People walk on a street along houses collapsed after a powerful earthquake at Zundao Township of Mianzhu, which is less than 50 kilometers from the epicenter Wenchuan County, Sichuan Province, yesterday. The 7.8-magnitude quake damaged power plants and transmission lines causing about 5.5 gigawatts of electricity generating capacity to be lost, according to the State Grid Corp of China.
The massive earthquake that hit Sichuan Province on Monday damaged power plants and transmission lines causing about 5.5 gigawatts of electricity generating capacity to be lost, according to the State Grid Corp of China.
In the southwestern province that took the brunt of the quake, about 4GW of capacity was lost while neighboring Shaanxi Province lost 1.5GW, the State Grid said in a statement yesterday. China's installed capacity totaled 713GW at the end of 2007.
State Grid, China's dominant grid operator, said its main network is stable and that the affected capacity is being gradually restored, although it didn't give a timetable.
China's State Electricity Regulatory Commission also on Monday declared a first-class emergency response status. The regulator required intensified monitoring of hydropower dams and to report immediately accidents and damages in power facilities. The commission said power facilities were affected in China's central and northwestern regions.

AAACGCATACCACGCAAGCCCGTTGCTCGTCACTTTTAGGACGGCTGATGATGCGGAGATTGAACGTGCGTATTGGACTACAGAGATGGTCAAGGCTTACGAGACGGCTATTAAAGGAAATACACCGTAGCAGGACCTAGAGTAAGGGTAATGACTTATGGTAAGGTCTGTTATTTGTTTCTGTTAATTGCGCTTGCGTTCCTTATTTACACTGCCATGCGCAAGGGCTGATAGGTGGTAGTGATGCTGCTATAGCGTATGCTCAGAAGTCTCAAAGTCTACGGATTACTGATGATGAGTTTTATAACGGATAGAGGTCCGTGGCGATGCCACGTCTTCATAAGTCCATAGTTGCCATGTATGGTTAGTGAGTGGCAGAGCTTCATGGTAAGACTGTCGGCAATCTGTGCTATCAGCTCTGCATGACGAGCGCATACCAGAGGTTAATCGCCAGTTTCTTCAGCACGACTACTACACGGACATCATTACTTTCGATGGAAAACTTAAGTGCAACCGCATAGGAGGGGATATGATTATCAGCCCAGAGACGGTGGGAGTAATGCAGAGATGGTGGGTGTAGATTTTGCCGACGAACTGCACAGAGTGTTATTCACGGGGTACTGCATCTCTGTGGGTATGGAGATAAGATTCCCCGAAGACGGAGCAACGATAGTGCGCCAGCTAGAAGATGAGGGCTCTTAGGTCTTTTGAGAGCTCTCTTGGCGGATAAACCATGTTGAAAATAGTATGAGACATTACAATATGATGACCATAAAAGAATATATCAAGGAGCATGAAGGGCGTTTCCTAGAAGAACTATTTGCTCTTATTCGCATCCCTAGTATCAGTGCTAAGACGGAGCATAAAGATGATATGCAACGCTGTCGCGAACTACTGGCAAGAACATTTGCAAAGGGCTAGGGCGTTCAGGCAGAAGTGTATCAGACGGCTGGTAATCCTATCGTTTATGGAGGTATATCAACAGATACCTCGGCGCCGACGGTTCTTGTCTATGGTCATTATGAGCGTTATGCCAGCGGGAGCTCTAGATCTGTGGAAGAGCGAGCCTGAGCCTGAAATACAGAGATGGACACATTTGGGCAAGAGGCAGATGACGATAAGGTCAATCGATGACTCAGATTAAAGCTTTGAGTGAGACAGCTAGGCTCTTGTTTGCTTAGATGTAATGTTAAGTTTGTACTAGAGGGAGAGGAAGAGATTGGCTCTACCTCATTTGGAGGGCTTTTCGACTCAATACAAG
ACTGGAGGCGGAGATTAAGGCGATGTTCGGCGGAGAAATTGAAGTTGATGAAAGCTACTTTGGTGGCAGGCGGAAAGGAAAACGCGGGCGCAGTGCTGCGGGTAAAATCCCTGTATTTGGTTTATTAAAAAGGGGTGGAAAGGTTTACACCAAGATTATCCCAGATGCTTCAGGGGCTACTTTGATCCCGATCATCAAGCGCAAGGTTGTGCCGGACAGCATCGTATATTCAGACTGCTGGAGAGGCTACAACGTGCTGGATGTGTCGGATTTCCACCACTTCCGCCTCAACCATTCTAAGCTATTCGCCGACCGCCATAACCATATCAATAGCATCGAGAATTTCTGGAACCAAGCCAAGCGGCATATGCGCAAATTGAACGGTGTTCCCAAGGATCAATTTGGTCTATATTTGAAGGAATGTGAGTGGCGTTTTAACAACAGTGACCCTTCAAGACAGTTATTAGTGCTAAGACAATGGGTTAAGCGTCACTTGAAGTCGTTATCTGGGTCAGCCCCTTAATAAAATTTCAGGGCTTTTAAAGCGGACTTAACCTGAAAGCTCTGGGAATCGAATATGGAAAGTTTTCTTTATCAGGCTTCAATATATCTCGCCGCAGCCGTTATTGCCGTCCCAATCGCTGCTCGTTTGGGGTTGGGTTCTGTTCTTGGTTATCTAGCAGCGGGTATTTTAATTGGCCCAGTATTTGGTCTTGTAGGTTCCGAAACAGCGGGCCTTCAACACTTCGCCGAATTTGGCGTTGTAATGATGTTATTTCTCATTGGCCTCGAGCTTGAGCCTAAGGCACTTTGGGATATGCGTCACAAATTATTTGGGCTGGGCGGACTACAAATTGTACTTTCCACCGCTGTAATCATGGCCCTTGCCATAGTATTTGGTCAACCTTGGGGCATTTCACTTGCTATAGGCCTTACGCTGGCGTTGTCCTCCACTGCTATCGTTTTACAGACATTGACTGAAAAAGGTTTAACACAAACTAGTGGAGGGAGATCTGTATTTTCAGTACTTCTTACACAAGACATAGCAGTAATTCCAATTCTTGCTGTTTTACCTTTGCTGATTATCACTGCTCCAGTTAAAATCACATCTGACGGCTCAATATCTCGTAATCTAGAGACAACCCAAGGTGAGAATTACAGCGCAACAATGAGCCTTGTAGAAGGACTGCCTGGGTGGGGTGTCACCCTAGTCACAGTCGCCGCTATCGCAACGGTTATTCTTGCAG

The quake is the second major natural disaster to hit China this year, following the snowstorm in the south of the country in January and February, during which 40GW generating capacity was disrupted at one stage because of a shortage of coal and damage to power facilities.
"We believe that the earthquake should have a much smaller impact on China's economy than the snowstorm earlier this year," said a Merrill Lynch report. "The earthquake affected a smaller area in China and the disaster itself has a short time span."
Meanwhile, the State Administration of Work Safety has ordered a shutdown of coal mines, chemical plants and oil and gas wells in the quake-stricken areas to ensure safety.
(Shanghai Daily May 14, 2008)